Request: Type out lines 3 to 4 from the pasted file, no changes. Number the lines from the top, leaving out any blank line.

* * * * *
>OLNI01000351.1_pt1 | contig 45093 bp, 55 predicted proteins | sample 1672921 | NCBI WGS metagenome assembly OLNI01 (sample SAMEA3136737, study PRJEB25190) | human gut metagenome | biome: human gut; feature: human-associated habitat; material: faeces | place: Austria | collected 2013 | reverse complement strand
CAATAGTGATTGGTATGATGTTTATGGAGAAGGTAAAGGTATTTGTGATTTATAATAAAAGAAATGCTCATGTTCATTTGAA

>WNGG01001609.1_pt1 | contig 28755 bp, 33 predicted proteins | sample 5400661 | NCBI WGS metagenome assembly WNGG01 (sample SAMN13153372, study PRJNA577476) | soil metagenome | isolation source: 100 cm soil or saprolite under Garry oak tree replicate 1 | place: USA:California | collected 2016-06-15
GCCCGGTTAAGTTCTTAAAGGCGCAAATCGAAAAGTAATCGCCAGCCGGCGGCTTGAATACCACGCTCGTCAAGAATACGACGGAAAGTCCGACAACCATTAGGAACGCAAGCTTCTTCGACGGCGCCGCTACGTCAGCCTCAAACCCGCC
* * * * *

>WNGG01001609.1_pt1 | contig 28755 bp, 33 predicted proteins | sample 5400661 | NCBI WGS metagenome assembly WNGG01 (sample SAMN13153372, study PRJNA577476) | soil metagenome | isolation source: 100 cm soil or saprolite under Garry oak tree replicate 1 | place: USA:California | collected 2016-06-15
GCCCGGTTAAGTTCTTAAAGGCGCAAATCGAAAAGTAATCGCCAGCCGGCGGCTTGAATACCACGCTCGTCAAGAATACGACGGAAAGTCCGACAACCATTAGGAACGCAAGCTTCTTCGACGGCGCCGCTACGTCAGCCTCAAACCCGCC